that in just a minute. >>> we want to bring you in live now to washington. you see peter king there, the republican. he just exited a hearing that david petraeus was testifying in. of course, surrounding what happened in benghazi, libya. let's listen to congressman king. >> the original talking points prepared by the cia were different from the ones that were finally put out. as far as general petraeus, his testimony today was that from the start he had told us that this was a terrorist attack, terrorists involved from the start. my questions had a very different recollection of that, clear impression we were given is that the overwhelming amount of evidence is that it was -- rose out of a spontaneous demonstration and it was not a terrorist attack and pointed out the following week when matt olson said it was a terrorist attack and it made headlines because before then, the administration was saying it was not terrorists. it was very cordial, as you will. we all thanked him for his service. i think he has a different impression of the impressions he left on september 14th. >> mr. c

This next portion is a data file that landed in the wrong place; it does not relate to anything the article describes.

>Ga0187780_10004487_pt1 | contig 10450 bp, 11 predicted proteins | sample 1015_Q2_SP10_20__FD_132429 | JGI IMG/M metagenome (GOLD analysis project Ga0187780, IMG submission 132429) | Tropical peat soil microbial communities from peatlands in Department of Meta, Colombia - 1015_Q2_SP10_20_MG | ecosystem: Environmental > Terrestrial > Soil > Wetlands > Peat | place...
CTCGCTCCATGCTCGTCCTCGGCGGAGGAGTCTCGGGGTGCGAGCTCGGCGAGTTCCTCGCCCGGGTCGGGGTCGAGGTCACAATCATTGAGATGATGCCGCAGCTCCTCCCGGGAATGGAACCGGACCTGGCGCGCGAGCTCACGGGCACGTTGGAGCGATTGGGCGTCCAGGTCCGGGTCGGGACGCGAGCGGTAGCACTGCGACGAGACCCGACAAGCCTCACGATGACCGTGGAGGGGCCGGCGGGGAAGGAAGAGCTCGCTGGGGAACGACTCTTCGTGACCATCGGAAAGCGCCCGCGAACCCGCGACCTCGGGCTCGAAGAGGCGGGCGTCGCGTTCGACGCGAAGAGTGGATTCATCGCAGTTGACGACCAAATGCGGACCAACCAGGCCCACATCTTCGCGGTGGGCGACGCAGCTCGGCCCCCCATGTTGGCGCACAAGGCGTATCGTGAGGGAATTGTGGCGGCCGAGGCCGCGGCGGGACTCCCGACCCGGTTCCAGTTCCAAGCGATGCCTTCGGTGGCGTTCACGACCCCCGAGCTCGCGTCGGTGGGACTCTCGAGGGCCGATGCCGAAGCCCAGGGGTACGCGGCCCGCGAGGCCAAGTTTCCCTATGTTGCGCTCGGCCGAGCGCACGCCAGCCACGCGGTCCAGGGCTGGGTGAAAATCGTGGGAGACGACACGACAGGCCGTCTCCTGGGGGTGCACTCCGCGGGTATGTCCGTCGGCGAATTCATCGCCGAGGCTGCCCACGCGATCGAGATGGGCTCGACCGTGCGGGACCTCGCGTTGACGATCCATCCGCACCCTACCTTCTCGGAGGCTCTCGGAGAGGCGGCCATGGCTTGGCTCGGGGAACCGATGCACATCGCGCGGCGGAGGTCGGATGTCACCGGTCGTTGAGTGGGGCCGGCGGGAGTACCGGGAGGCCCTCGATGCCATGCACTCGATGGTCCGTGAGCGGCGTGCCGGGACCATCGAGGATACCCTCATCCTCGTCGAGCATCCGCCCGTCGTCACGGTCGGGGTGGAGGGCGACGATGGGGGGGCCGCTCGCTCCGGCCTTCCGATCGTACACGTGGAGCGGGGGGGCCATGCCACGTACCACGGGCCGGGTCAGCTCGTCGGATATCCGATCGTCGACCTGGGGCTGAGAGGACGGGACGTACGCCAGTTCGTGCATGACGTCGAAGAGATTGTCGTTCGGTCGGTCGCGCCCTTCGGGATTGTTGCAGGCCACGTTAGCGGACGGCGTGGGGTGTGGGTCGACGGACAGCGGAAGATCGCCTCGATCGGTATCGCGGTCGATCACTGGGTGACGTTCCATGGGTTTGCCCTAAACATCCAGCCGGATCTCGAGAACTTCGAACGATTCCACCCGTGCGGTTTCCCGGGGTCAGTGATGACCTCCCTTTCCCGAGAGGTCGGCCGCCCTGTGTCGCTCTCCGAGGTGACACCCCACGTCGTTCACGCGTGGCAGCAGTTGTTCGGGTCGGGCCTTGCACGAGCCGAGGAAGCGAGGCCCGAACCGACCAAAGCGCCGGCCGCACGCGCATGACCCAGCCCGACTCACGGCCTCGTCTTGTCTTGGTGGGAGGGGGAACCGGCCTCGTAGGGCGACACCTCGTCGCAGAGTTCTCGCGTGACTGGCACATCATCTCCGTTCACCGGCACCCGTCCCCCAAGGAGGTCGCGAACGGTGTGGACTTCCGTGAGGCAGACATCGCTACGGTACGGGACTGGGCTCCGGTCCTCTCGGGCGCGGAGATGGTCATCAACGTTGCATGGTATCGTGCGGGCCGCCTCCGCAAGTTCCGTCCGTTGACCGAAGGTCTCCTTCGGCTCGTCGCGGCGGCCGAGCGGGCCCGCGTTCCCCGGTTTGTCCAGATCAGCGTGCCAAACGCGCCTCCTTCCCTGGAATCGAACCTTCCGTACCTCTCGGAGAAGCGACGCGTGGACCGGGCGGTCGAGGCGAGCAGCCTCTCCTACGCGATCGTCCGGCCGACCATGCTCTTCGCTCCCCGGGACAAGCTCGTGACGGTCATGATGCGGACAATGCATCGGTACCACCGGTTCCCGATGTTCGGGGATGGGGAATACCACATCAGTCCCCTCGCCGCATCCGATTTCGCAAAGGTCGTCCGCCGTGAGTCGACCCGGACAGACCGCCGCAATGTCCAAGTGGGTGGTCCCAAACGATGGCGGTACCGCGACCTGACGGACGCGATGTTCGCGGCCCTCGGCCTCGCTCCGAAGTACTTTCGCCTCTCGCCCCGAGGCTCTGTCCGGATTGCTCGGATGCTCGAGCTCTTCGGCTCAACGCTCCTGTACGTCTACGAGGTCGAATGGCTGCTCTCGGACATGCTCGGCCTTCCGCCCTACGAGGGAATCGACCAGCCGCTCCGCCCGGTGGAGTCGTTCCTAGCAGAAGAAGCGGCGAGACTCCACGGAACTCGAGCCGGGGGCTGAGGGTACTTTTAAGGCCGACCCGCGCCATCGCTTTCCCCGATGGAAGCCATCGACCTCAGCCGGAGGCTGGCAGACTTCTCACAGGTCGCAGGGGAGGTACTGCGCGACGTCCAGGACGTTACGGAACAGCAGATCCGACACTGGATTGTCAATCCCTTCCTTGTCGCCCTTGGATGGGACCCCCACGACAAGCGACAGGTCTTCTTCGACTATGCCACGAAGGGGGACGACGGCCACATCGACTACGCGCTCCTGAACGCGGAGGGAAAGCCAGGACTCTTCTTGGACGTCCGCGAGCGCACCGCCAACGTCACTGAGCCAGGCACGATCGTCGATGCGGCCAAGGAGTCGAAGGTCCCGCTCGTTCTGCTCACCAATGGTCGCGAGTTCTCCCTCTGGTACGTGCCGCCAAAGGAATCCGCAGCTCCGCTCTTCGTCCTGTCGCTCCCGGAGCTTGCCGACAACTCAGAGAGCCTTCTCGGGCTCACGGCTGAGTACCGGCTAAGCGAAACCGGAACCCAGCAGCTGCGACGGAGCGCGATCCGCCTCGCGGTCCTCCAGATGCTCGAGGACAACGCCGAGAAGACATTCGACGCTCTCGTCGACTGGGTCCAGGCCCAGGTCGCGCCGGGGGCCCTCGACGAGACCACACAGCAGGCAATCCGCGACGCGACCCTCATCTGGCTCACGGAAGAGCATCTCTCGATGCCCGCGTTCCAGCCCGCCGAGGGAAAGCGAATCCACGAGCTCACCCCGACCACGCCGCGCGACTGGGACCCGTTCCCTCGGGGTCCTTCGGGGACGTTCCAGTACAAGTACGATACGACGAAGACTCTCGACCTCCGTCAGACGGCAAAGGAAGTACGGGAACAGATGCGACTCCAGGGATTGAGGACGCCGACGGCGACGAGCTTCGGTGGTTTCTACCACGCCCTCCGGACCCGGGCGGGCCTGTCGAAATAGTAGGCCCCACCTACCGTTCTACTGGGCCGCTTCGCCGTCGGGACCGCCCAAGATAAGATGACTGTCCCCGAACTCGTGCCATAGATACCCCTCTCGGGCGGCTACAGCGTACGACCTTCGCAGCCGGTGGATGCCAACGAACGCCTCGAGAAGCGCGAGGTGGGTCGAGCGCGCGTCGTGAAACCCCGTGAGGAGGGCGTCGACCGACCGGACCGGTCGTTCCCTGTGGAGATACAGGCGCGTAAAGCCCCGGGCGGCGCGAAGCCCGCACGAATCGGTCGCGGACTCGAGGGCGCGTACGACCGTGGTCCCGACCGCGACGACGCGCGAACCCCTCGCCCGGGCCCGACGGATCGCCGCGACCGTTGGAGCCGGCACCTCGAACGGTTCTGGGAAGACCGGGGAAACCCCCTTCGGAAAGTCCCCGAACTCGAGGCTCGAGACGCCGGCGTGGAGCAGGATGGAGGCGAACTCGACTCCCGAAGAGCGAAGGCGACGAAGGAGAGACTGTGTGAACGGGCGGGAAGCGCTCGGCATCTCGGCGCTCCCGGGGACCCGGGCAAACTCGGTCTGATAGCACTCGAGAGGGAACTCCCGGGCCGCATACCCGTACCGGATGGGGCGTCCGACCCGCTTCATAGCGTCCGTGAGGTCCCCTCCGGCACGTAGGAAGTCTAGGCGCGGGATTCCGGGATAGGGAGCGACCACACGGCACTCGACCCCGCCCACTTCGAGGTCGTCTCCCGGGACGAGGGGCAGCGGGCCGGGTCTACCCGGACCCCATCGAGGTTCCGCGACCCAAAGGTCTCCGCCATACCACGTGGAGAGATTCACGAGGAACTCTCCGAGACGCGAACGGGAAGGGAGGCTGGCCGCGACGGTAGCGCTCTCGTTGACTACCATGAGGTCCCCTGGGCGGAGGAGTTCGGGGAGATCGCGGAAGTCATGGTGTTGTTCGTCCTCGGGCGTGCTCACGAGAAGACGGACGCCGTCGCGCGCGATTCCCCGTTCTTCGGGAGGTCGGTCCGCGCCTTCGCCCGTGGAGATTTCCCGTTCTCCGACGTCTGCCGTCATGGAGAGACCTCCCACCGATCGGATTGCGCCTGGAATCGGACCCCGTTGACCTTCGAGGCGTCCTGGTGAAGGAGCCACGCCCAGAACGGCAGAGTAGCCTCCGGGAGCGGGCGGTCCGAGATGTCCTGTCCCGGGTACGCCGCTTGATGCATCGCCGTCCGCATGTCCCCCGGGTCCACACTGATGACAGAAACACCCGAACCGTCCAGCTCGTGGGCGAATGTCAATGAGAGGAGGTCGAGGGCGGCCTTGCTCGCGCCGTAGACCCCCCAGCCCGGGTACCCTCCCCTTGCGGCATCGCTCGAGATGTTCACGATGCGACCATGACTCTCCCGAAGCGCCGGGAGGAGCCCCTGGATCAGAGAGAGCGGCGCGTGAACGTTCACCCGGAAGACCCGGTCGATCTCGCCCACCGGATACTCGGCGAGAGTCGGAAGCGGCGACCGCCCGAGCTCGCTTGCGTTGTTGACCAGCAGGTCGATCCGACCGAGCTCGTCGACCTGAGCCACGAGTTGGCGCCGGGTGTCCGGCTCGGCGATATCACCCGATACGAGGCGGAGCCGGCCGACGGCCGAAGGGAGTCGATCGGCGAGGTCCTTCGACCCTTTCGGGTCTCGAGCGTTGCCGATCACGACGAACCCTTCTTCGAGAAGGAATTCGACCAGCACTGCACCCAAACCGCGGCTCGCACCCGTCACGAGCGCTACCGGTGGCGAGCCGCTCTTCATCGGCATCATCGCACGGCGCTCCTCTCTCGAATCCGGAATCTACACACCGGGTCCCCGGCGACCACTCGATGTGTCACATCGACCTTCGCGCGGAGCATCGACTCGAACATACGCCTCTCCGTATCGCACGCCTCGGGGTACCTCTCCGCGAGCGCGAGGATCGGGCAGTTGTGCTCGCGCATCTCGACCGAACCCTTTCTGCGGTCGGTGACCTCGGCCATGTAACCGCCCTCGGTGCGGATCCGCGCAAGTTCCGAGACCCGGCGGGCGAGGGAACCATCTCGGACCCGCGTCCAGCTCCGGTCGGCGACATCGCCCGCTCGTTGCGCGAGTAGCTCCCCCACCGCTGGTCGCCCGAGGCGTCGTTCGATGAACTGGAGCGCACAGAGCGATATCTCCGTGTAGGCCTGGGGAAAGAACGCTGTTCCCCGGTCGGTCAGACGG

started, and i suspect, suzanne, he will have bipartisan support for that in washington d.c. and he will have a lot of support internationally now that the campaign is over. the big question is whether the iranian government will be willing to come in a serious way to the negotiating table. they have not shown that over the last couple of years. i think the pressure is actually going to be on the iranian government. >> do you think that the economic pressure on iran is coming to a breaking point here, a boiling point, where you will see iran come to the table? >> i think the sanctions are beginning to hit the iranian government very hard. both the e.u., oil embargo, the u.s. central bank sanctions, and just look at the indicators of that. the iranian riel, the -- it has been -- the ranian have been hit hard in their inability to use the world banking system because they've been shut off from that system, and so the sanctions are important because they tell the iranians that they are isolated, that they have very few friends in the world, and that they're essentially operating in a r